As the world comes to terms with a global pandemic that has turned the lives of people around the world upside down, it is clear we are living in extraordinary times. While it is tempting to talk about getting “back to normal,” we will almost certainly not go back to the way things were. And from a business perspective, going back to normal might be a challenge.
According to the Business of Fashion’s The State of Fashion 2020: Coronavirus Update, businesses, particularly in the fashion industry, have to refocus. Consumer mindsets are shifting, digital value is increasing, and innovation is a must. To weather this storm, a business must be nimble and quick to adapt, and that adaptation must continue when the storm is over.
The decade that we earmarked for getting our climate on track for net zero by 2050 and making progress on the UN Sustainable Development Goals will now play out in a new paradigm, where transformational change takes on whole new possibilities. We can undoubtedly emerge as a stronger global community and more resilient society if we seize the opportunity of this crisis, of this wake-up call, to collectively chart a course towards the future we want. Or we will return to this old system that failed us and will fail us again when we need it the most.
Right now, businesses across many industries are currently in survival mode. Those who will see success, as per the BoF report, “will have made bold and rapid interventions to stabilise their core business” before doing anything else, like emerging in new markets or looking for new areas of growth. As businesses pare their capabilities back and consider what actions are truly necessary, they are realising the strengths and weaknesses of their offerings. The global COVID-19 crisis will make the strong brands stronger and more resilient, if they can mitigate the damage, innovating and adapting to the way people’s mindsets are changing.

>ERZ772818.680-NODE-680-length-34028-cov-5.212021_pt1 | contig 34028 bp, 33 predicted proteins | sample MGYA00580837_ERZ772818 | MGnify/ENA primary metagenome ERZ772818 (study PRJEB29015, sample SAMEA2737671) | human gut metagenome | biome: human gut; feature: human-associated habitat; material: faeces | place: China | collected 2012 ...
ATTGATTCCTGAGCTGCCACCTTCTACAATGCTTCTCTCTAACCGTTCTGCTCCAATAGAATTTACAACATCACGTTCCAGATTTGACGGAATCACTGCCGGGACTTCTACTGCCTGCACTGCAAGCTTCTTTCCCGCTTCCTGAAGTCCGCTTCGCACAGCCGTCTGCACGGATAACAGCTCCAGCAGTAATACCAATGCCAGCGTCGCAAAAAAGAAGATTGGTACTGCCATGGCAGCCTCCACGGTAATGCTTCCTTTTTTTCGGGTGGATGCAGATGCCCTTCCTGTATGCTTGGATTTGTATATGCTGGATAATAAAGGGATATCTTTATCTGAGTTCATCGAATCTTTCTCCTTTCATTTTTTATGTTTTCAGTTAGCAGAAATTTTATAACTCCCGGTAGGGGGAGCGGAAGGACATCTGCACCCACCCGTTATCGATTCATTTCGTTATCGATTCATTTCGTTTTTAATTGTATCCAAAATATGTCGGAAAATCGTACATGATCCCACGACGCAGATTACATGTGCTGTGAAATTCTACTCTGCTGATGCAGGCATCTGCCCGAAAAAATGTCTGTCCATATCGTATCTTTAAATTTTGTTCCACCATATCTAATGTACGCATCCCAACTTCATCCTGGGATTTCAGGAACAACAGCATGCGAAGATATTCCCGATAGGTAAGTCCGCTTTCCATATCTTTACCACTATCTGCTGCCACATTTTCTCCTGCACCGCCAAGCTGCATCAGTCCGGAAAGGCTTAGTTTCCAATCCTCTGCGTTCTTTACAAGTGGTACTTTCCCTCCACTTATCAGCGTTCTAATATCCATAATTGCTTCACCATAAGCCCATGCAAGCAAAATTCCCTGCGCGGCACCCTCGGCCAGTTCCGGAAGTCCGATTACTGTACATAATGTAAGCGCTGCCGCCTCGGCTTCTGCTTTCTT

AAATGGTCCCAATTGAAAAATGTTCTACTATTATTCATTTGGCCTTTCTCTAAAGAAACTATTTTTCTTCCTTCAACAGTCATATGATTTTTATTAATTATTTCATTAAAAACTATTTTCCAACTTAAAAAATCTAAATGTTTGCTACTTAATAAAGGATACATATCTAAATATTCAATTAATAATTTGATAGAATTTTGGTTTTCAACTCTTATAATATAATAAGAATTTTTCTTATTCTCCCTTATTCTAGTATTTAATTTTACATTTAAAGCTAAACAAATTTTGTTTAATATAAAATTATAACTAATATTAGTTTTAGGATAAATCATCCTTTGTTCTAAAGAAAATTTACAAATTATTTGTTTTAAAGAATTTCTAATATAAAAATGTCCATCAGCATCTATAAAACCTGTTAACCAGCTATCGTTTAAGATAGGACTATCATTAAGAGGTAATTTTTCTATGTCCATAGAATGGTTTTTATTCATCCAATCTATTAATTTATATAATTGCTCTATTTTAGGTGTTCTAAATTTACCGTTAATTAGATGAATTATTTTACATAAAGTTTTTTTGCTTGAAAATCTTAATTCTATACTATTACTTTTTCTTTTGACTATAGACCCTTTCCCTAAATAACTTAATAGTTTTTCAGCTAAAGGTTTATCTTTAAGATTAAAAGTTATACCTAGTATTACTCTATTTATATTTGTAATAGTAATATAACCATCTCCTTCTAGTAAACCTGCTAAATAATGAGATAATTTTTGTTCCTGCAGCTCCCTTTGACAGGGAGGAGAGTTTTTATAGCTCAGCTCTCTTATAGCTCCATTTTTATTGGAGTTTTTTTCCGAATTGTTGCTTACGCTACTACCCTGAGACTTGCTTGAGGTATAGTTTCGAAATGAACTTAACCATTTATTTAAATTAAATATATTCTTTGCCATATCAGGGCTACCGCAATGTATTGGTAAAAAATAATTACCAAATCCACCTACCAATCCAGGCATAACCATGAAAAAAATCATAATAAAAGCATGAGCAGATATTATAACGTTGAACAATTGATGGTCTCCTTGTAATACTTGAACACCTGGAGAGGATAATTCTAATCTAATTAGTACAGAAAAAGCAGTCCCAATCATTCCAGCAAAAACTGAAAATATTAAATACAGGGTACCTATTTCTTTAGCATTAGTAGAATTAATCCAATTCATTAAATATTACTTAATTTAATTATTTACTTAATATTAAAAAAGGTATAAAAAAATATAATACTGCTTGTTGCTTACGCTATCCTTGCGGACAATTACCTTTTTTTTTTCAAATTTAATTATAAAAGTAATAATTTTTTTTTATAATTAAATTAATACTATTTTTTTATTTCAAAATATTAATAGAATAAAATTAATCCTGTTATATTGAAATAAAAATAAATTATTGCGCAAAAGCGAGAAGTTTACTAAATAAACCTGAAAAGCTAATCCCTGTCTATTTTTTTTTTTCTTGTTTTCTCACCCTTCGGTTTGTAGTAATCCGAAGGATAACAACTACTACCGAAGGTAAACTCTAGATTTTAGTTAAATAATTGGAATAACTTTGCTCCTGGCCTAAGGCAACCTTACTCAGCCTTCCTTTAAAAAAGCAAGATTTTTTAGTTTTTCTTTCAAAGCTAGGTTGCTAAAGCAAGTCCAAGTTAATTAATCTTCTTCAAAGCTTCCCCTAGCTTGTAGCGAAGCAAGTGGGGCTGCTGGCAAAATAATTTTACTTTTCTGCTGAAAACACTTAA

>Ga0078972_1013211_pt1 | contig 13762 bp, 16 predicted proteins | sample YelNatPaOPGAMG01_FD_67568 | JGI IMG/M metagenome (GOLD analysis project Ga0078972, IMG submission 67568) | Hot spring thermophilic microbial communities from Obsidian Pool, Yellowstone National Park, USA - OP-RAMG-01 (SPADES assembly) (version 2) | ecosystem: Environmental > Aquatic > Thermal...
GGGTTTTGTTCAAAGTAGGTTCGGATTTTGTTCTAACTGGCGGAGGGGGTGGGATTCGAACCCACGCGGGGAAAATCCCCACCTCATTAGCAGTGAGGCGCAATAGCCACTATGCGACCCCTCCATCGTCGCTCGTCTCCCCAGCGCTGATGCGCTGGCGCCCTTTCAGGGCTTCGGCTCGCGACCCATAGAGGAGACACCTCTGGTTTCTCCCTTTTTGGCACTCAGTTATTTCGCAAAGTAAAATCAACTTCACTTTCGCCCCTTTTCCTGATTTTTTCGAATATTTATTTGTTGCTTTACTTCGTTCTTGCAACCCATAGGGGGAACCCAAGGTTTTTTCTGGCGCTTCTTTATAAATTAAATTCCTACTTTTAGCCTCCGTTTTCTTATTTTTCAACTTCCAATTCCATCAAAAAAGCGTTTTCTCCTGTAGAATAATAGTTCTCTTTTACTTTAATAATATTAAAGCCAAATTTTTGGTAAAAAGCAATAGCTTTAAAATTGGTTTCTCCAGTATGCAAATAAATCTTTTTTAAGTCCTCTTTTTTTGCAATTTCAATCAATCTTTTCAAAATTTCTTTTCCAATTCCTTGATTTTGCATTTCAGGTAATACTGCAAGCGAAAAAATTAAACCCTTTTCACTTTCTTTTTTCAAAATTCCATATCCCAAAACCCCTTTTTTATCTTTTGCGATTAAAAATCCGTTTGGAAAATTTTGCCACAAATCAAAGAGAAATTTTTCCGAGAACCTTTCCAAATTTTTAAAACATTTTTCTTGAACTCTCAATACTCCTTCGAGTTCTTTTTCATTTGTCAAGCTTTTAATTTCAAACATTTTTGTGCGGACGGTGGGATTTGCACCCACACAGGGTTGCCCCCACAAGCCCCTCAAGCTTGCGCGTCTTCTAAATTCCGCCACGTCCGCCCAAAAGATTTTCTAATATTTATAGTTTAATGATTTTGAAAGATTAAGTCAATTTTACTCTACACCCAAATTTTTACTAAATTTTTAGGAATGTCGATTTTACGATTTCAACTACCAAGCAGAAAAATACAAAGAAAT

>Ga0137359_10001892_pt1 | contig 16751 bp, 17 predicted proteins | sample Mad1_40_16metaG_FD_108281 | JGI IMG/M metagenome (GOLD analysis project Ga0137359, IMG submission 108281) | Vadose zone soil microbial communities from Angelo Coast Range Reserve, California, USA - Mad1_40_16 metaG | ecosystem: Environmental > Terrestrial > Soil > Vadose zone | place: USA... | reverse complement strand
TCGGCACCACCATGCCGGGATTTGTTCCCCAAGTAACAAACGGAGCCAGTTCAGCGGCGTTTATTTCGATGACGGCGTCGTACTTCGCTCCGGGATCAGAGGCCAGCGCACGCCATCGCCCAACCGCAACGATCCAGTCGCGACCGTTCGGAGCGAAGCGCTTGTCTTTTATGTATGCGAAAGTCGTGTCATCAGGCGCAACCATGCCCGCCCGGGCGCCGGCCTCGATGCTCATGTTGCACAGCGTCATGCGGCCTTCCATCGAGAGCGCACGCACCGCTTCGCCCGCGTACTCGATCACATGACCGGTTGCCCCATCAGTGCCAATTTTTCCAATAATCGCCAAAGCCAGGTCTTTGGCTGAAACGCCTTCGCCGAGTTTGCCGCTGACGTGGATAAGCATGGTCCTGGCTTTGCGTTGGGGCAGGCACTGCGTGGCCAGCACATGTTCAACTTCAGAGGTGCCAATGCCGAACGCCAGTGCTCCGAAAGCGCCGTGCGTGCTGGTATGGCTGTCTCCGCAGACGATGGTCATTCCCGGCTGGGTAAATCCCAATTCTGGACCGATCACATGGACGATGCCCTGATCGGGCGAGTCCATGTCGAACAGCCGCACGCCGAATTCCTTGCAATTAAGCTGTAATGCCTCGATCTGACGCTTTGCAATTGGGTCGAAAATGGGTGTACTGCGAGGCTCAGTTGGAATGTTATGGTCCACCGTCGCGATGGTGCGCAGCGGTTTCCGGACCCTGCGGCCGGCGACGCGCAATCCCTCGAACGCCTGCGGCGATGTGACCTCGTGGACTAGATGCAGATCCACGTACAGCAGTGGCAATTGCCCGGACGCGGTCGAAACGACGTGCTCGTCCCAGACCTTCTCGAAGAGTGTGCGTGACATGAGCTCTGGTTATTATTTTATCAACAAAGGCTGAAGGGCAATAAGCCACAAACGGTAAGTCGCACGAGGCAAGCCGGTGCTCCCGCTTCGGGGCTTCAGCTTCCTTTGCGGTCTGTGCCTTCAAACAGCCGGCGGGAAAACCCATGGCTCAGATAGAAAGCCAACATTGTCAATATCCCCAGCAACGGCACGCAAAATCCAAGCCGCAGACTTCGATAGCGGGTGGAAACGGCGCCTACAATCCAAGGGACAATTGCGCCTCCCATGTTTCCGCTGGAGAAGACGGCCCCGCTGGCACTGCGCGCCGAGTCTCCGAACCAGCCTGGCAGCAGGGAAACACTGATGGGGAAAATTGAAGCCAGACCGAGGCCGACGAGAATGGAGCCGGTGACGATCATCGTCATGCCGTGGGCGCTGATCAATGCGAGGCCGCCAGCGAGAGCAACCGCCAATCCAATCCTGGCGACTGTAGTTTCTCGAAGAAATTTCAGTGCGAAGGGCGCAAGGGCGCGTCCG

How are those mindsets changing?
According to YouGov’s 2020 Affluent Perspective Global Study, COVID-19 U.S. Recontact, confidence in the economy dropped 14 points in just the first two weeks of March, and 86% of affluent individuals are expecting a recession to hit at the end of this crisis. That means less spending, both on goods and services. While we are still in the midst of this crisis, however, BoF found that digital spending is on the rise – Chinese e-commerce site Taobao has seen an increase of 700% since the outbreak. While BoF is also predicting a decrease in spending in the future, estimating that 65% of consumers expect to decrease their spending on apparel, only 40% expect to decrease total household spending.
Accelerating demand online isn’t an easy task. According to BoF’s McKinsey survey, almost a quarter of Americans and Europeans will increase their spend via social channels. That means it is time for brands to be as digitally savvy as they can possibly be. As more people spend more time at home, marketers have more opportunities to capture people digitally. Taking this opportunity to act like a solely digital business is a great idea. Thinking about how a bricks-and-mortar presence can support digital rather than the other way around; reallocating talent and time for digital initiatives; and investigating things like live streaming and social commerce platforms are all wise moves.
From digital to sustainability
Along with this increase in a digital focus, the pandemic is also intensifying the discussion around sustainability. Overconsumption, materialism and unsustainable business practices will become even less tolerable, particularly for Gen-Z and Millennials.